This year's National Kidsafe Day has been celebrated around the country, acting as a reminder to parents and carers to take all the necessary precautions with protecting their children and keeping them safe.
The theme of this year’s event is reducing road-related injuries to children in Australia, which coincides with the World Health Organisation's ‘Decade of Action for Road Safety’.
Each year in Australia an average of 80 children die and 8,000 are admitted to hospital as a result of transport-related injuries.
Each state and territory has celebrated the event in their own way by conducting free child restraint checking and driveway safety demonstrations.
Victoria has lauched a state-wide campaign targeting the prevention of toddlers dying in driveways.
Currently an average of one child a month across Australia dies after being runover in their own driveway. Children under the age of five are most at risk – but most often children around the age of two years old are affected.
These children are mobile, but are too small to be easily visible from the driver’s position.
Four-wheel drives, utes, trucks and vans are the most common vehicles involved in driveway runovers – these cars have the biggest blind spots, making spotting a child, difficult. In 85% of cases, the driver doesn’t even know that the child is near the vehicle – they’re under the impression the child is being looked after elsewhere.
How you can be Kidsafe
These horrible situations can be avoided by:
- Supervising your children whenever a car is being moved – keep them close or hold their hands.
- Restrain children in the car before you move it.
- Don’t allow children to use the driveway as a play area and try to keep the area out of bounds (gates, childproof locks) wherever possible – treat the driveway like a road.
- Install a reversing camera/sensor to assist detection of children/objects behind the car in your blind spot – however don’t become complacent if you choose to use these devices. Having your child actively supervised by an adult is the best choice.
- Don’t forget children are unpredictable – always know where they are at all times and know who is supposed to be supervising them.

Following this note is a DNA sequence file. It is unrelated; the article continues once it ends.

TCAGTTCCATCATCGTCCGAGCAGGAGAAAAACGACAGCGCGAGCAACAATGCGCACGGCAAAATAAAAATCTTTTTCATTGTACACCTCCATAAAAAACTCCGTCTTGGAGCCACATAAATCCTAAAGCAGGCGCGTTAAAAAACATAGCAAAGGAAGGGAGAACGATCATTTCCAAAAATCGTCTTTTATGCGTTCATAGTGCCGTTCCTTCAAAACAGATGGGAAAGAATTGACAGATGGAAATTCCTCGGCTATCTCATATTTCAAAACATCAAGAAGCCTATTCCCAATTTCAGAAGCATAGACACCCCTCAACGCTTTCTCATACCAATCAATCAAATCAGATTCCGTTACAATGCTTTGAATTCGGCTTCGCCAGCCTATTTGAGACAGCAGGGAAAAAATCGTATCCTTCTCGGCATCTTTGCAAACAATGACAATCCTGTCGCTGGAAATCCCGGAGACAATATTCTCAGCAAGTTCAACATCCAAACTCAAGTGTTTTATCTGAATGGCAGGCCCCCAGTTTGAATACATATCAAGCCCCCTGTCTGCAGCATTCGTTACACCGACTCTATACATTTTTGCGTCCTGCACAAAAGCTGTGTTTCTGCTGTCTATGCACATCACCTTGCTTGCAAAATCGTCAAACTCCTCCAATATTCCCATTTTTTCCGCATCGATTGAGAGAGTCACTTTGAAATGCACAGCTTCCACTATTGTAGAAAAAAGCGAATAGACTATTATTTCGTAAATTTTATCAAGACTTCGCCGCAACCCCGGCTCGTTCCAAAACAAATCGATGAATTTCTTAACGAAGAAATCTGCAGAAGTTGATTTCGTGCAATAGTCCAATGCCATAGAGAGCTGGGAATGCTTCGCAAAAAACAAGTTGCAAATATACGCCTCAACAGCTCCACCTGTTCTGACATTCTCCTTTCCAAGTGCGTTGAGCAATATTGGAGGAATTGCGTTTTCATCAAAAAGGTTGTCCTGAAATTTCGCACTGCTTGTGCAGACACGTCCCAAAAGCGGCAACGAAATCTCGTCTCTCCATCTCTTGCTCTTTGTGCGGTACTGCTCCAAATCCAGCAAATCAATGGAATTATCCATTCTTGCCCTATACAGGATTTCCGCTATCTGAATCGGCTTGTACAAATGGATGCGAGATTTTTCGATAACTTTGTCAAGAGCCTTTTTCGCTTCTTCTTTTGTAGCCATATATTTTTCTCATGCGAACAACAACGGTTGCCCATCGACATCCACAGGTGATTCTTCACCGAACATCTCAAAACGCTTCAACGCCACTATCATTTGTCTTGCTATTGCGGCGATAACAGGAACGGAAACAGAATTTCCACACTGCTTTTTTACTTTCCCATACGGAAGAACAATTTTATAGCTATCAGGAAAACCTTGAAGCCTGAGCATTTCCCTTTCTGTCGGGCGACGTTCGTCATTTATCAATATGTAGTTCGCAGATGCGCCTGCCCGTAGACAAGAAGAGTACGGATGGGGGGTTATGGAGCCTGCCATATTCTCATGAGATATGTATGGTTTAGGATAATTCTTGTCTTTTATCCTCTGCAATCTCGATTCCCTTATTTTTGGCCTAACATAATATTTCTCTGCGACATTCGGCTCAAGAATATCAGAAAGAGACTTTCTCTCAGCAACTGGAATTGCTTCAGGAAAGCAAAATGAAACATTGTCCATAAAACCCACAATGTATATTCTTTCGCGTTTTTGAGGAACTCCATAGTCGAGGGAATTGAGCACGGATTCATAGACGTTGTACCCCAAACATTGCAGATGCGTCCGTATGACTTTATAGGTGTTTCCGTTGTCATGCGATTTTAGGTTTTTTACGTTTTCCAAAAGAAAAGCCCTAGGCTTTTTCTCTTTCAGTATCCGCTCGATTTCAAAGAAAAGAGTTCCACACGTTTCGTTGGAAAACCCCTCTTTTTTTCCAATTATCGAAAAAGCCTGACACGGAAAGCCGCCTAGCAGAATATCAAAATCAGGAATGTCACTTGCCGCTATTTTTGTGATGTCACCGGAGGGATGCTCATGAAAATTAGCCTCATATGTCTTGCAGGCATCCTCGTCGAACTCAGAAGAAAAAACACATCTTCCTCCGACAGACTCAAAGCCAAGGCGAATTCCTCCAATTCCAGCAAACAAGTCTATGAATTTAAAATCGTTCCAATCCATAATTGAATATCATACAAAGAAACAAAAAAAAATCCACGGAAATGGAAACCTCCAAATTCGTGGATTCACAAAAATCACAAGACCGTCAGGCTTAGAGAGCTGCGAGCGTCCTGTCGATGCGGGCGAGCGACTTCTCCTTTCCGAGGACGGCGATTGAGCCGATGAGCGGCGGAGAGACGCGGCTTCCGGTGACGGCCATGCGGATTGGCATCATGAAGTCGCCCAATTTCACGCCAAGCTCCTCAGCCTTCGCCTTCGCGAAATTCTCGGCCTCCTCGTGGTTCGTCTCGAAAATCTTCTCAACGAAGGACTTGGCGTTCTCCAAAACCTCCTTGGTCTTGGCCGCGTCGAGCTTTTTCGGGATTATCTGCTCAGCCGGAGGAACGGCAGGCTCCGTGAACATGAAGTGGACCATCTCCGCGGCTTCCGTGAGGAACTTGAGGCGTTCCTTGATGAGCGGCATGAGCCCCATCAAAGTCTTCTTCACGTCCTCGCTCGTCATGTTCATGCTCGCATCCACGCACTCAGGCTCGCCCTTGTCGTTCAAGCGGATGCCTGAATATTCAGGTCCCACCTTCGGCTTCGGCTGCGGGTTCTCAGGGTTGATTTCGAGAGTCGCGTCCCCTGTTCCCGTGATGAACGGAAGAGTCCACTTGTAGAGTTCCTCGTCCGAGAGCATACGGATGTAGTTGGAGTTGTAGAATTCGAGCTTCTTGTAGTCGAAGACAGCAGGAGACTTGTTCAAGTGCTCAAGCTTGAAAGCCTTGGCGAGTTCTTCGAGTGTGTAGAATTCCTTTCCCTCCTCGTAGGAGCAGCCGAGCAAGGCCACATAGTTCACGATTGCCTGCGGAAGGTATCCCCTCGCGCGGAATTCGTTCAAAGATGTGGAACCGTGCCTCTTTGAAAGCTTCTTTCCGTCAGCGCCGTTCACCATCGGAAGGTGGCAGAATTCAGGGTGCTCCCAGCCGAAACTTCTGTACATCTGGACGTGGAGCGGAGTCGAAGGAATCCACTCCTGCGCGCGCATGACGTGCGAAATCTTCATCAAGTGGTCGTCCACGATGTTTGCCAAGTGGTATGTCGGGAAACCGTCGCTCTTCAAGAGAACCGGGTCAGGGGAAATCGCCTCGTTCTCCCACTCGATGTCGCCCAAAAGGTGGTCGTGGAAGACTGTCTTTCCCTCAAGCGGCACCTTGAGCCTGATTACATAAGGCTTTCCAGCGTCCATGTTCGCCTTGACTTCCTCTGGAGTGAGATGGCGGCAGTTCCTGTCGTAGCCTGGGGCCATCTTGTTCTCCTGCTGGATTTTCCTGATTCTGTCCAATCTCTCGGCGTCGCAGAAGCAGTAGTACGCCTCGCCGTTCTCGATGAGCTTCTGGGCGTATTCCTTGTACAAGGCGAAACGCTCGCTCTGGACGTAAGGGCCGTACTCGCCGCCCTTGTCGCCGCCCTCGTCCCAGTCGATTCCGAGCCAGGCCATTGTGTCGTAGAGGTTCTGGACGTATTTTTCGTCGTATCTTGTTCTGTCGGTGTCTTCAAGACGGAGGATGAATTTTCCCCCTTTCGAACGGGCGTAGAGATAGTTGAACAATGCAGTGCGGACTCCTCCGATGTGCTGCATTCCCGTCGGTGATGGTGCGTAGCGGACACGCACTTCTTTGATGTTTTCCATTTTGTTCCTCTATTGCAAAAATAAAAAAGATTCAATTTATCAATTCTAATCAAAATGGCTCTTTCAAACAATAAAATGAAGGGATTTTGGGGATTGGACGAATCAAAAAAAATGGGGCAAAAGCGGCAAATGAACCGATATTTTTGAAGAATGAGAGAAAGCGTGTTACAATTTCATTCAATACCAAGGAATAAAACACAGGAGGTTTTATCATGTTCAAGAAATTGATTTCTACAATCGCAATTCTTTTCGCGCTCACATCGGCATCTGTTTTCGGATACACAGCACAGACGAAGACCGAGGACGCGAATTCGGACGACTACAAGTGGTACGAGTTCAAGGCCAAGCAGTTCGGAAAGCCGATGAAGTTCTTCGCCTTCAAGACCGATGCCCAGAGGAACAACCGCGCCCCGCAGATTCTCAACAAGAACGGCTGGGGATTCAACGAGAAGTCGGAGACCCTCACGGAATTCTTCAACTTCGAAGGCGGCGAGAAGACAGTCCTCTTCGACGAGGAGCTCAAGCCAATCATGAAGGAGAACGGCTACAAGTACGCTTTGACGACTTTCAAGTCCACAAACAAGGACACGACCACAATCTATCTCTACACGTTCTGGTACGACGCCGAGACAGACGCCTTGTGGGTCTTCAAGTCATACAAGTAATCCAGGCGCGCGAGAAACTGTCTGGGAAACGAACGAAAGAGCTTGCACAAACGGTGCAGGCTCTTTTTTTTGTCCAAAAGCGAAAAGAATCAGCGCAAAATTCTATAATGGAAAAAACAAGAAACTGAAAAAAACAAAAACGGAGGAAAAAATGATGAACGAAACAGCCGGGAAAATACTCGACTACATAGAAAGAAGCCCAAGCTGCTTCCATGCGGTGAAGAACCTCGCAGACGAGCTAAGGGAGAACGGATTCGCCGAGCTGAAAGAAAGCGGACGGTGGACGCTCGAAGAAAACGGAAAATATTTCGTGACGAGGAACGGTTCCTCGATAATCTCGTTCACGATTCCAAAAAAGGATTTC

- Teaching your children about safety on and around roads.
- If you’re in the market for a new car, check out NRMA’s Reversing Visibility results.
Kidsafe is a non-government, not-for-profit charitable organisation, dedicated to preventing unintentional childhood injuries and reducing the resulting deaths and disabilities associated with injuries in children under the age of 15 years.
Reversing camera/sensor aids
Many new cars come fitted with sensors that detect the presence of objects behind the car when you’re reversing or with rear-facing video cameras. But for less than the cost of a minor accident, you can also fit one of these devices to your existing car. There are two types available:
Ultrasonic sensors When reversing, sensors set in to the rear bumper use ultrasonic wave technology to detect an object behind the vehicle and then alert the driver with a multi-stage beeping sound and/or either a coloured-light display, digital read-out, or synthesised voice to indicate the distance to an object behind the car.
Video camera plus LCD screen Video camera systems may be sold as a complete kit or as individual components and consist of:
- A video camera, which may be mounted inside the car, looking out through the rear window, or outside the car, either fitted above the rear window, or low down, set into the rear bumper.
- An LCD screen may be mounted over the existing rear vision mirror (in which case it also functions as a rear vision mirror), on the dashboard, or set into it. (The screen may also function as a DVD player). Some ultrasonic systems and all video camera systems require the driver to look at a display or screen rather than turn their head to look through the rear window.
Check out our article Car Rear Visibility article for the results to our review of the different types in 2007.
For more information on Transport for Babies and Kids, see Travel.